Story: Wu Young-min (Yu Ji-tae) leads an uneventful live as a security manager in a big store of his uncle,
because he had to leave the police force after he was a contributory cause of his partner's death.
Being torn apart by his feelings of guilt and self pity he tries to build up a new life, but doesn't succeed. However,
one day there are several strange suicides happening in the department store.
Being called to the crime scene of all people is an old colleague of Wu Young-min, Ha Hyun-su, who without any possibility of being misunderstand makes clear that he still holds Wu responsible for the death of his partner.
Concerning the case the two stumble across various clues after some time, which confirm Wu's theory and eventually make them believe that this whole case is actually a murder series. Maybe this is some sort of revenge trip of one of the relatives of the dead/injured of the fire that was wreaking havoc in the department store some time ago, which is also the reason why there is currently a renovation under way? Nonetheless, why are the victims always found in front of a mirror? Wu Young-Min suddenly is soaked up by a world in which not only ghosts seem to be real, but which also holds place for a parallel world - the mirror world...
Review: At first "Into the Mirror" seems to be your typical Asian horror movie. Mirror images suddenly act on their own and kill. There are also quite some shocking moments involved in those scenes. While the mirror theme is relatively inventive, the rest isn't and is similar to common horror flick stuff. Nevertheless, the movie's real problem is its genre mix, because it just doesn't work out. As already said, the first 30 minutes or the first hour of the film feels like a horror movie, until more and more the police-thriller-aspect prevails and the horror and mystery motif is pushed in the background, being merely a supporting theme now. It's like as if the director/script writer decided halfway through that it might be better to head into another direction. For the viewer this is rather irritating and causes us to feel not involved in the doings on screen.
It's also unfortunate, that the characters are drawn very one-dimensional. The ex-policeman haunted by guilt looks more like a caricature than anything else. The woman who suddenly appears out of nowhere and seems to be connected with the murders in some way or another is also just a small cog in the wheel, merely serving the purpose to bring the story forward. If the script doesn't provide anything concerning character development, then the actors can't do anything either. This is especially apparent when looking at the main protagonist. Yu Ji-tae had the opportunity to show his acting skills in movies like "Oldboy", but sadly not here.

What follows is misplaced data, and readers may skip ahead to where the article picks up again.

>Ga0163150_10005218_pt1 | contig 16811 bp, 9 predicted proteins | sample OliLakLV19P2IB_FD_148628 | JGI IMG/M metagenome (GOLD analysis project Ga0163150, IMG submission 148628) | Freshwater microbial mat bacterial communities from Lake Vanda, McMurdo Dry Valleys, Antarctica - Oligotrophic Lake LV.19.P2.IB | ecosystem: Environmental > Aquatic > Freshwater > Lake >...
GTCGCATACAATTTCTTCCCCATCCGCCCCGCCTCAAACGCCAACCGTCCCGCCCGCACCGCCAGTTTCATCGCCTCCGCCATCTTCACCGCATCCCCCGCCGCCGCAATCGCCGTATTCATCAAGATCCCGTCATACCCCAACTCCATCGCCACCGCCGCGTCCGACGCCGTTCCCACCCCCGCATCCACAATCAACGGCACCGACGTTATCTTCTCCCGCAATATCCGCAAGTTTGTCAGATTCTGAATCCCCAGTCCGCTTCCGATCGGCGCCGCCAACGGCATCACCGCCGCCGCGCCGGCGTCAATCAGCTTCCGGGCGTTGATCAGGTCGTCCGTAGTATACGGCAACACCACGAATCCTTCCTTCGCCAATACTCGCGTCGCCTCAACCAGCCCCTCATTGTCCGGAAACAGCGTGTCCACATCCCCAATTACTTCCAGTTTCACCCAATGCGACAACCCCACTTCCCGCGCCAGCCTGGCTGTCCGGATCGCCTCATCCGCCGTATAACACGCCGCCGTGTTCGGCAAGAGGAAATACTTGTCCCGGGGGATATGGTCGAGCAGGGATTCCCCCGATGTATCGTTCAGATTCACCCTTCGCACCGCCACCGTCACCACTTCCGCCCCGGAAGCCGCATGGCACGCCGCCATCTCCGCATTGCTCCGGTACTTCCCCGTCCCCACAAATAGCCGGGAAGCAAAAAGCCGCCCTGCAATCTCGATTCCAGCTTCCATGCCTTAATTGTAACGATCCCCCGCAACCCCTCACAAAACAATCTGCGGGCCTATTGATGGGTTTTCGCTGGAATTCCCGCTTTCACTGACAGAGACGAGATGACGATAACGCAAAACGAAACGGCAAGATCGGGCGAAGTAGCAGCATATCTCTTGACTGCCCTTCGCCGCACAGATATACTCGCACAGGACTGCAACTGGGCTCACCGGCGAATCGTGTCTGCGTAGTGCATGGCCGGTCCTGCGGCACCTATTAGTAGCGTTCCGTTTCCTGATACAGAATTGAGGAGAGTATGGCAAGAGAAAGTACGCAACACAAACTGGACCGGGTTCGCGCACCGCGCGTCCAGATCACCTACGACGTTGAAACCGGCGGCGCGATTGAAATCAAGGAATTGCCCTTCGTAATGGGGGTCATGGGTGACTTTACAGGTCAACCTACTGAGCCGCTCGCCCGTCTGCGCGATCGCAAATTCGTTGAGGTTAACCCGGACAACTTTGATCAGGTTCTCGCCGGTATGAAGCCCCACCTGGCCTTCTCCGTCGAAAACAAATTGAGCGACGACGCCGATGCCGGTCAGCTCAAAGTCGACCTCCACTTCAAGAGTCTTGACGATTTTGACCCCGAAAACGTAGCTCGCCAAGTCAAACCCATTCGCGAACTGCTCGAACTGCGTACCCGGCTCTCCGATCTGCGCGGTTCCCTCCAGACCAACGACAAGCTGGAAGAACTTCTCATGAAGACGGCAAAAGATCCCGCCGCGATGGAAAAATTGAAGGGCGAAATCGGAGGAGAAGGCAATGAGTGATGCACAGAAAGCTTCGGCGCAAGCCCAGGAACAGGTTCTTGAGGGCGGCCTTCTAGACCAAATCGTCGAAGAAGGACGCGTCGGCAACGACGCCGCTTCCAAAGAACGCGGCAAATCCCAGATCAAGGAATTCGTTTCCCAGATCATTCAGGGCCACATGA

For whatever reasons the script was written this character-unfriendly, as a matter of fact the story itself is really not bad. Over time you might feel disappointed, because we get presented with a relatively simple cop story, on the other hand there are also some surprising and unexpected twists. Especially the mirror theme is fascinating. At the same time, however, it is also one of the downsides, that you have to confront "Into the Mirror" with, because you could have done more with the subject. From time to time there are some hints that go into the right direction, but then again they just start to take a backseat. If this would have been a horror film through and through, which would have succeeded in letting our blood run cold if someone suddenly had to face his altered and awakened mirror image, the movie probably might have been a lot better.
The only upside is the ending, that can catch us completely off-guard and can be quite reconciliatory for the viewer.
The movie also has to get some credit for its sometimes really cold settings, which can add a lot to the atmosphere. There are a good amount of camera angles and little tricks that involve the mirror image theme and make good use of it. Optical tricks, like reflections and mirrored symmetry are often used and are very nice to look at.
Having in mind all of the accomplishments, it's the more sad that Kim Seong-Ho's debut isn't a pure horror flick. We can only hope that Kim will do better in the future, because he surely has some potential.
If you keep in mind, that you will be watching more of a police drama than a horror film, then "Into the Mirror" can actually entertain you. However, unfortunately the movie falls short of the viewer's expectations. Only the ending will get you in a conciliatory mood, even if there are several wasted opportunities concerning the mirror motif.